Lebanese analysts cast doubts on gov't economic reform measures

2019-10-21 23:36

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by Dana Halawi

BEIRUT, Oct. 21 (Xinhua) -- The Lebanese analysts expressed their doubts about the incumbent cabinet's capability of implementing the reform measures announced by Prime Minister Saad Hariri, calling for a new one to be formed for the task.

Nassib Ghobril, an economist and head of the economic research department at Byblos Bank, told Xinhua that some of the reform measures announced by Hariri are much needed by the private sector but there is a crisis of confidence in the country.

"We got used to receiving such reports and studies by Lebanese authorities but they never get implemented. This political class has lost the confidence of people and the private sector," he explained, citing the anti-corruption law in Hariri's economic reform measures.

Mohammad Aboul Hassan, a financial analyst and banker, said people lost trust in the government and this is what prompted them to protest against the entire political system.

However, the government and the people have no other choices but to go on with the proposed reforms to avoid further economic deterioration, he added.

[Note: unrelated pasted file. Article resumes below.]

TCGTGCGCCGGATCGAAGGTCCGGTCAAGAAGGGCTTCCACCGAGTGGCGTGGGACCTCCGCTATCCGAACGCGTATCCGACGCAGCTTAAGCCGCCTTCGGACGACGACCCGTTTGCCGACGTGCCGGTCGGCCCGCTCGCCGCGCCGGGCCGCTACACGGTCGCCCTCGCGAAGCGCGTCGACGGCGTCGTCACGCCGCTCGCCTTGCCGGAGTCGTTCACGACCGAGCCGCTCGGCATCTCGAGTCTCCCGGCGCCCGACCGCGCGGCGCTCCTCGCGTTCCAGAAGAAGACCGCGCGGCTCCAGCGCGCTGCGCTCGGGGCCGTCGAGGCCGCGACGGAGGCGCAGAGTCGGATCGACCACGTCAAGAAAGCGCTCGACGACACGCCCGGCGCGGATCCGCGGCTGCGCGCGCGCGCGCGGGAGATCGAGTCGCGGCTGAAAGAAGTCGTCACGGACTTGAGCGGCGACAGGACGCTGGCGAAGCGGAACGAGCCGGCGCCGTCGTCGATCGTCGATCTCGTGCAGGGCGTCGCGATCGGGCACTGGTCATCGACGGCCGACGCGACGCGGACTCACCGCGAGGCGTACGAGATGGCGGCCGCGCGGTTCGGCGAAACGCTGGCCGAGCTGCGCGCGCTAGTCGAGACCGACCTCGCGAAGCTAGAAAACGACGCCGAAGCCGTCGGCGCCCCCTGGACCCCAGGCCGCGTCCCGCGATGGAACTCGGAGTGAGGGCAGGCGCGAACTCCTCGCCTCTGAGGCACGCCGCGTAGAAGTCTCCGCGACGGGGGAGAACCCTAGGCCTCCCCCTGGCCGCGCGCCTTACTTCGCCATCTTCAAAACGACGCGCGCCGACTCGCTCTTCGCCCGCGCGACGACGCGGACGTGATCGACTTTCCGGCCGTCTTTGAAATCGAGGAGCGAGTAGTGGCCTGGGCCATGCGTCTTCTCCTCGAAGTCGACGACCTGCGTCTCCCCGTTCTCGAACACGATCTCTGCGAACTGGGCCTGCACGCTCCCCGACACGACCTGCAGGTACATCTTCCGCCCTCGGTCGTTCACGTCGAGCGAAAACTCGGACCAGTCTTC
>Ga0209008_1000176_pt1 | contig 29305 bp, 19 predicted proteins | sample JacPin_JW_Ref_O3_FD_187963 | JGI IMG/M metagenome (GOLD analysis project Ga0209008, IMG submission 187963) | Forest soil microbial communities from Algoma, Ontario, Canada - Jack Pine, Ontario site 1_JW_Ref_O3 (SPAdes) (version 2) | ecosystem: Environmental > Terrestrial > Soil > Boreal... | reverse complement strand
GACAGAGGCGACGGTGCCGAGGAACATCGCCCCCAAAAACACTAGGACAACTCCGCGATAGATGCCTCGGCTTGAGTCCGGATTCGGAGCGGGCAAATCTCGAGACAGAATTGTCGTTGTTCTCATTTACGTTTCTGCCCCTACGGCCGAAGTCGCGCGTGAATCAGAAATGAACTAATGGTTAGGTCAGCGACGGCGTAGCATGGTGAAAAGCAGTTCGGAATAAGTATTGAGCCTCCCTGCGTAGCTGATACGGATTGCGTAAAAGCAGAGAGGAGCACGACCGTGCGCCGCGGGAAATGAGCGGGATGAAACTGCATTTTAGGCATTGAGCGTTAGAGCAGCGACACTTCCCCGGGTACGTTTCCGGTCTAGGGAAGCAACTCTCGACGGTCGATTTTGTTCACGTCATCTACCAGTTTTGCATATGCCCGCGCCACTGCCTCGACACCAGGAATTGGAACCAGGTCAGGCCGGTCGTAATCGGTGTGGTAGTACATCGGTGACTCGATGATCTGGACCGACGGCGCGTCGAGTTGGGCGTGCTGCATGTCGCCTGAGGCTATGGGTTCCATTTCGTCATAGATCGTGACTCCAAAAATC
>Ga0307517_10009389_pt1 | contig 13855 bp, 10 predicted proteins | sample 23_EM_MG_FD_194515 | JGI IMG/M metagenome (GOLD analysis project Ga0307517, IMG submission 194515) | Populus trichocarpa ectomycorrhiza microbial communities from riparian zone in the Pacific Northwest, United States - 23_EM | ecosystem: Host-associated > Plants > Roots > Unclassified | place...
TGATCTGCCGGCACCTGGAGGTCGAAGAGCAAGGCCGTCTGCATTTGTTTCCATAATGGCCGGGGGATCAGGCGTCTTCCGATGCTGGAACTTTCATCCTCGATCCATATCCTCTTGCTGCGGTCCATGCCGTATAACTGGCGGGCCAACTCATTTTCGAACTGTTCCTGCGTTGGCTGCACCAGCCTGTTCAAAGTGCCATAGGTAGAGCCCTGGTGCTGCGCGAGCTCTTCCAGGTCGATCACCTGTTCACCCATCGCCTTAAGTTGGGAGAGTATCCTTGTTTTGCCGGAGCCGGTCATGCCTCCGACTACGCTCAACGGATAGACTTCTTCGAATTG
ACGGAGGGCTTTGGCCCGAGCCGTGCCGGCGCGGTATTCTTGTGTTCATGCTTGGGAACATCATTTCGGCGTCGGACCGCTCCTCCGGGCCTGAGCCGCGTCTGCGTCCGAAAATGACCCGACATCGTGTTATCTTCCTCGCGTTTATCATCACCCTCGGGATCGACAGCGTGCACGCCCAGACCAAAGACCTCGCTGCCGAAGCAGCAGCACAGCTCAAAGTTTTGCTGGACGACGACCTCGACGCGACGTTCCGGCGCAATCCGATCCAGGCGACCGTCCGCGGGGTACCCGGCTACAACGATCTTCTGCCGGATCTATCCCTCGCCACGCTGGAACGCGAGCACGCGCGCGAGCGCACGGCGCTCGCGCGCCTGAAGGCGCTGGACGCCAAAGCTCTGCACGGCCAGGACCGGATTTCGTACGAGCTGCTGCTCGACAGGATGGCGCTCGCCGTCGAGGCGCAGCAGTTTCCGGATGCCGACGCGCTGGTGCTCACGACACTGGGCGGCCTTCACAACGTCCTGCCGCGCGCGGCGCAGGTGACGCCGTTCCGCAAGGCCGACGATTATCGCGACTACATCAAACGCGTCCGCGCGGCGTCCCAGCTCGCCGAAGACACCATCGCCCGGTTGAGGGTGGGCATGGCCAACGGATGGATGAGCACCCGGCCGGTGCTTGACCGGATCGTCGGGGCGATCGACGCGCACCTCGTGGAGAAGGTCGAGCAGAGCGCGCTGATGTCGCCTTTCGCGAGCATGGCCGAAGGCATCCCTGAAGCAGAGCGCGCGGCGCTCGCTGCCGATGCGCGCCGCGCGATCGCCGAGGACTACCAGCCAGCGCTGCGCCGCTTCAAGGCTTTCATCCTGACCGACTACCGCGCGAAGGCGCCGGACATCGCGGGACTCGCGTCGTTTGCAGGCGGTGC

Hariri announced a list of reforms that will be implemented by the government in 2019, after five days of nationwide demonstrations against the government's policies.

Among the most important reforms announced by Hariri is a 2020 state budget with a 0.6-percent deficit, a reduction in the salaries of ministers, parliament members and former members by 50 percent, a reduction in the budgets of the Council for Development and Reconstruction and other public institutions by 70 percent.

Hariri said the government will provide healthcare for the elderly, inject an additional 20 billion Lebanese pounds (13.3 million U.S. dollars) to support the most vulnerable, build power stations and reduce 50 percent of the electricity's deficit in 2020.

The government has also agreed not to impose new taxes on citizens, with the central bank and commercial banks contributing mostly to the reduction of the budget deficit.

"Banks are already squeezed by previous taxes in the 2019 state budget. The government is targeting a sector that ensures liquidity in the market," Ghobril said, adding banks have started cutting costs by stopping projects and closing branches.

"Lebanese authorities should have formed a new government with 16 members of experts who have credibility to implement concrete convincing measures immediately," he added.

Makram Rabah, a lecturer at the American University of Beirut's Department of History, believes that a transitional government should assume the responsibility of implementing political reforms by making changes to the entire political system.

Aboul Hassan, however, insisted that the most efficient thing to do for the time being is to supervise reforms' implementation and come up with a new parliamentary election law which will lead to a new political class.
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